Ever heard of the director Quentin Tarantino? Chances are you have, and you’ve probably heard of his works, “Pulp Fiction” and “Reservoir Dogs,” to name a few.
But have you heard of the first movie he ever wrote? We’re talking about the film that kickstarted a legend of cinematography: “From Dusk Till Dawn.” This movie is not up to the pedigree of the legendary films listed, mostly because it makes one of the most drastic and surprising heel-turns in cinematic history.
We follow the Gecko brothers (played by George Clooney and Tarantino himself) on the run from the law after robbing a bank and escaping other murderous misadventures. After the less stable of the duo kills their hostage, they set out to find replacements.
They capture the Fuller family, consisting of a preacher in the middle of a crisis of faith and his two children. The Gecko brothers instruct the family to help them across the Mexican-American border to evade the police manhunt. The brothers plan to hide at the designated rendezvous point (a strip club), where their criminal contact will meet them at dawn.
After some classic Western barroom drama, the lights dim, the music starts and the “main act” begins. And then… all the staff turn into vampires and kill almost everyone in the bar. The tone completely shifts to something we all know from Tarantino, where gore is the punchline.
The production is something to ponder as well. While Tarantino wrote the script and played a main role, he did not direct this film. That task fell to Robert Rodriguez, who helmed “Desperado” and “Once Upon a Time in Mexico,” and that shows in the cinematography and general setting of the film.The film gained enough traction and revenue to warrant two separate sequels: a television show and a spinoff video game.My Take:I don’t know how I feel about this movie. The shift is so drastic and jarring, so I would understand if some people didn’t like the movie for this very reason. But for someone like myself who doesn’t take a viewing experience very seriously, it is quite funny in this regard.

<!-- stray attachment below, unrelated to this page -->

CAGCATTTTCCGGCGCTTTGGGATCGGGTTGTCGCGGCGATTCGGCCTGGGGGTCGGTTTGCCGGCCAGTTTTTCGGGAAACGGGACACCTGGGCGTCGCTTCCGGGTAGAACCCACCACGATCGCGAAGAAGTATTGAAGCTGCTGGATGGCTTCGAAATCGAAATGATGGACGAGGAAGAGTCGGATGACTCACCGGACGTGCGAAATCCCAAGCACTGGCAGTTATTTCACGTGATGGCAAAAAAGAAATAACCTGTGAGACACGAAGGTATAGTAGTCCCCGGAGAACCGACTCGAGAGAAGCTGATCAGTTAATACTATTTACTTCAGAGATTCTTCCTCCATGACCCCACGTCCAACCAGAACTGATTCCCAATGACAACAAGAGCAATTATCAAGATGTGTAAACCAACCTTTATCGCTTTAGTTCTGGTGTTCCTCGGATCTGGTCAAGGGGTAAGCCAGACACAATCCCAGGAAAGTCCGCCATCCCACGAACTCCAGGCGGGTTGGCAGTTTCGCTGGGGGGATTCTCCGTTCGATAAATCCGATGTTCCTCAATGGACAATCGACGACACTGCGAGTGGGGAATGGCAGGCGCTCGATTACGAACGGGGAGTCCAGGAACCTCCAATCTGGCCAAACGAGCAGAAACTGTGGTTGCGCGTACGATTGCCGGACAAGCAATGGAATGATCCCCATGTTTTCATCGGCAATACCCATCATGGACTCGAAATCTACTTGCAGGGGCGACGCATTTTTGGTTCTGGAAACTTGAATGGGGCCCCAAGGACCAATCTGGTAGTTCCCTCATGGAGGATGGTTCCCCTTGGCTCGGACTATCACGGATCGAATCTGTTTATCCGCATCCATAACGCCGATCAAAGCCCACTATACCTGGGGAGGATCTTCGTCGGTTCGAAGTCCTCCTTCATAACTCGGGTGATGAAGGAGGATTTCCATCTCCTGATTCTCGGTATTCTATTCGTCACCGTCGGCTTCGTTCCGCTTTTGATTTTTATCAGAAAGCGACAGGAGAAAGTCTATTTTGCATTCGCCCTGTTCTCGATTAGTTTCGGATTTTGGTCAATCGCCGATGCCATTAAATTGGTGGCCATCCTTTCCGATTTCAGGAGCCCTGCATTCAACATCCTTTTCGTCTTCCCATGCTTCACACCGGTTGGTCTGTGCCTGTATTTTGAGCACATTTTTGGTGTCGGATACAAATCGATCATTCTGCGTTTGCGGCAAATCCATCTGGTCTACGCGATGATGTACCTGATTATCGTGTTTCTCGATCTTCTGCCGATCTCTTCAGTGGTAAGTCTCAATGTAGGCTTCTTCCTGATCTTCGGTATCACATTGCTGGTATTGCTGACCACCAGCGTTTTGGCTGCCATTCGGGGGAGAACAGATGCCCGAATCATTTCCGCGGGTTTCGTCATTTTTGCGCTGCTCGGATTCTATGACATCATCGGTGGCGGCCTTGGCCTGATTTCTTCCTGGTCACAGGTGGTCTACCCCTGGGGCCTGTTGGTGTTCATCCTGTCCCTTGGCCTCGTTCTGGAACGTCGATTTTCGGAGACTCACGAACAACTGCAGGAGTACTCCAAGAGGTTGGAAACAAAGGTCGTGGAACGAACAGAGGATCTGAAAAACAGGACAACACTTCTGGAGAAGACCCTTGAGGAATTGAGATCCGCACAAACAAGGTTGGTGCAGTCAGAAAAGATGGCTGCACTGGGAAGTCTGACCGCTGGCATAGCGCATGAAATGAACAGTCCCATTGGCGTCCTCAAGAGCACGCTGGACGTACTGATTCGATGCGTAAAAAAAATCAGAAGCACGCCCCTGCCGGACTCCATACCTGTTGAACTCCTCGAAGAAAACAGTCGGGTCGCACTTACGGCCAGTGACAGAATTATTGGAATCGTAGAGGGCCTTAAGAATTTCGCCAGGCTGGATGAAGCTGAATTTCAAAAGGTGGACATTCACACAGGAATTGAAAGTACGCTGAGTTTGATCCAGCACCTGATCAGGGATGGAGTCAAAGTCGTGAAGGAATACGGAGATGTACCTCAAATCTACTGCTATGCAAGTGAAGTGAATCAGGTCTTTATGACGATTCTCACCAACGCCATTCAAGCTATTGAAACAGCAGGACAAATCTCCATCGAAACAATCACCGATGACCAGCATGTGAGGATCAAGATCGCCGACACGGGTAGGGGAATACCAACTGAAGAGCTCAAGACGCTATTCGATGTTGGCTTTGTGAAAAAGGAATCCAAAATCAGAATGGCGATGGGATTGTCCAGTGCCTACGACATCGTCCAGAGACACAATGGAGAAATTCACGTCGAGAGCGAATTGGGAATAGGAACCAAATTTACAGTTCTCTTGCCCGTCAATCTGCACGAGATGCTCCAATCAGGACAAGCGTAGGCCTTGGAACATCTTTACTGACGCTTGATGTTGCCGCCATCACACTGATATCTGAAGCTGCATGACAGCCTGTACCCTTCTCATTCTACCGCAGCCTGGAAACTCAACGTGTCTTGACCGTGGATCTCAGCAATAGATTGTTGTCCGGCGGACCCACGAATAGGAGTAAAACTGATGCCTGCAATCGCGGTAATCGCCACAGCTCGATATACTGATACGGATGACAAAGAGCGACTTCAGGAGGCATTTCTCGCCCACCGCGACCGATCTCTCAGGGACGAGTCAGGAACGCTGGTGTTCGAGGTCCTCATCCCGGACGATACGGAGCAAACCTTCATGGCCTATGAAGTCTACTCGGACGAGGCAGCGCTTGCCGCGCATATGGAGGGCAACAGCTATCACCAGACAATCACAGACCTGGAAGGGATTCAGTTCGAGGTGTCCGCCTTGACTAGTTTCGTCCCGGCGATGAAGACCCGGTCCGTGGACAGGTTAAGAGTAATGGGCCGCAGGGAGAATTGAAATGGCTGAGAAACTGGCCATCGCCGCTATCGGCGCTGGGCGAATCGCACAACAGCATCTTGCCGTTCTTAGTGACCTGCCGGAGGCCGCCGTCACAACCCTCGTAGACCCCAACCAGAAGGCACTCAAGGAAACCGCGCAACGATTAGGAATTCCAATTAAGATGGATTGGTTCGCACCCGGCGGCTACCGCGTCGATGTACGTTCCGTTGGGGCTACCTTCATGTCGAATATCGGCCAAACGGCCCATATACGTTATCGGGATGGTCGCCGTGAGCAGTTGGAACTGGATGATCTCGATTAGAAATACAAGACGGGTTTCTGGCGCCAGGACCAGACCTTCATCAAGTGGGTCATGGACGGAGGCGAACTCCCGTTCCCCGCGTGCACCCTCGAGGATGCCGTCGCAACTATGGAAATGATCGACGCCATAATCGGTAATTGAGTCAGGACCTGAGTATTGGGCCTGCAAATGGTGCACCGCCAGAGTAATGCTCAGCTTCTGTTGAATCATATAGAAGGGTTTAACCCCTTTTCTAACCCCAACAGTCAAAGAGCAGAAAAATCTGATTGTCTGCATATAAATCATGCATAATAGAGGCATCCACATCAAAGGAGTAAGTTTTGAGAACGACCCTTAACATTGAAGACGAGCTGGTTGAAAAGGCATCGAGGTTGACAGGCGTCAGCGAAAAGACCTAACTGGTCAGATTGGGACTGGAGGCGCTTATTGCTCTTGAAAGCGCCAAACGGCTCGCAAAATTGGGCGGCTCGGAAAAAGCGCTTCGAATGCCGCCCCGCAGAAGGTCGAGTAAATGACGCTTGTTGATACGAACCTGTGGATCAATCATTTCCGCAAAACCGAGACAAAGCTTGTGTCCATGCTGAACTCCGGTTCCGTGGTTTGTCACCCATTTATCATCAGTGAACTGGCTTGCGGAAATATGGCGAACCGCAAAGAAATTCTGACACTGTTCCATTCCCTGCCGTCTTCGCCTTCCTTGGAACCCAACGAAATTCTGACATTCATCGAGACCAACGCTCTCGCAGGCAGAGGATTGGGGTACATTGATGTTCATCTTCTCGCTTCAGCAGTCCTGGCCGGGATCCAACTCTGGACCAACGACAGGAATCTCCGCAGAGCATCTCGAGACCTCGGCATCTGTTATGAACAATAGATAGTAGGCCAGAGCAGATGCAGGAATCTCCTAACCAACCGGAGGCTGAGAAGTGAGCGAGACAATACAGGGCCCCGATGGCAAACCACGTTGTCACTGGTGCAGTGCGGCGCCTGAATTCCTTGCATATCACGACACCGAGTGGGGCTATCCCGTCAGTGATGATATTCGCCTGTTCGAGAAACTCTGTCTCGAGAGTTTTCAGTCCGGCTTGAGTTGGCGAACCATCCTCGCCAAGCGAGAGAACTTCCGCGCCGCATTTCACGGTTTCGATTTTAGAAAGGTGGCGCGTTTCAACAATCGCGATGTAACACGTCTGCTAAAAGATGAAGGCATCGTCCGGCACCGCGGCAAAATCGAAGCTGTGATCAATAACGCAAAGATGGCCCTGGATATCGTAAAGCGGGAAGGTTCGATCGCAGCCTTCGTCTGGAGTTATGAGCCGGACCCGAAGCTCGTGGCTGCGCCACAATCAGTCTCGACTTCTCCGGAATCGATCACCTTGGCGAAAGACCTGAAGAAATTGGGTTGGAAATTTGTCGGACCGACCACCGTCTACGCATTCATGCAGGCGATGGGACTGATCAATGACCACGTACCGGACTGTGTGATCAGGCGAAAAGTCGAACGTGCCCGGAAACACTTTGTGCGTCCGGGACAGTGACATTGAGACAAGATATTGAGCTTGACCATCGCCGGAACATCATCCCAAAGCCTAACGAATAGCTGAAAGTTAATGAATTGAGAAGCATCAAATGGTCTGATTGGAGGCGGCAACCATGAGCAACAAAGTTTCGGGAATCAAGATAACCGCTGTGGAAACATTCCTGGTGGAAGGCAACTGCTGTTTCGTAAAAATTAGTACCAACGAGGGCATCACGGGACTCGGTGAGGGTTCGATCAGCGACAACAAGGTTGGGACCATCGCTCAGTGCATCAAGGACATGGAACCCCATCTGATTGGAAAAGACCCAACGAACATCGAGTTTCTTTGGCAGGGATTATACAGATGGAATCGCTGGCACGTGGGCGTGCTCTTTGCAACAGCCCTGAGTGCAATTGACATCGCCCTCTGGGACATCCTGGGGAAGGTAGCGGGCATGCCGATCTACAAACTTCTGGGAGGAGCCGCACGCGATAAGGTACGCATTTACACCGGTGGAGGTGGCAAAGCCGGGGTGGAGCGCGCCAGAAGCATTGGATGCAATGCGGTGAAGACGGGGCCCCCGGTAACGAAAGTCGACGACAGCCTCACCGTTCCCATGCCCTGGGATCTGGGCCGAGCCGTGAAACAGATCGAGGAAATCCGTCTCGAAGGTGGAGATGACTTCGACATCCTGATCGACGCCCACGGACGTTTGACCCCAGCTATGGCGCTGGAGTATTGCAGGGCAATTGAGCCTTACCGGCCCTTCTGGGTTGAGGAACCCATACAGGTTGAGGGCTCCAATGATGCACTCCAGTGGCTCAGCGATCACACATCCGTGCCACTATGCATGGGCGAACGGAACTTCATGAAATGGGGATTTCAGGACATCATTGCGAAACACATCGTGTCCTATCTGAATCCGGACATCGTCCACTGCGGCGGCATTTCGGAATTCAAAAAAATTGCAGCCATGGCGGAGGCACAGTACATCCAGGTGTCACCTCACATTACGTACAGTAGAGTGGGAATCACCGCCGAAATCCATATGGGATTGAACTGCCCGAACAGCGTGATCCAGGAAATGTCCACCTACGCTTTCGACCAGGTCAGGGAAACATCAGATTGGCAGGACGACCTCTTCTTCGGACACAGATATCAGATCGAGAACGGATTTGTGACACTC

It feels like someone just spliced in a completely different script right at the one-hour mark. We go from bloody criminal intrigue akin to “Reservoir Dogs” to something straight out of the “Evil Dead” franchise in seconds.
Granted, this later section is hysterical; it has everything from corny vampire jokes and one-liners, to pneumatic-drill wooden stakes and holy water balloons. It certainly has shades of Tarantino in some of its plot choices and scenes. But again, I cannot tell if that helps or hinders this film.
If you care about steady plot development and forethought, this is a 4/10 movie. If you simply want to watch it for fun and the classic Tarantino charm, 8/10.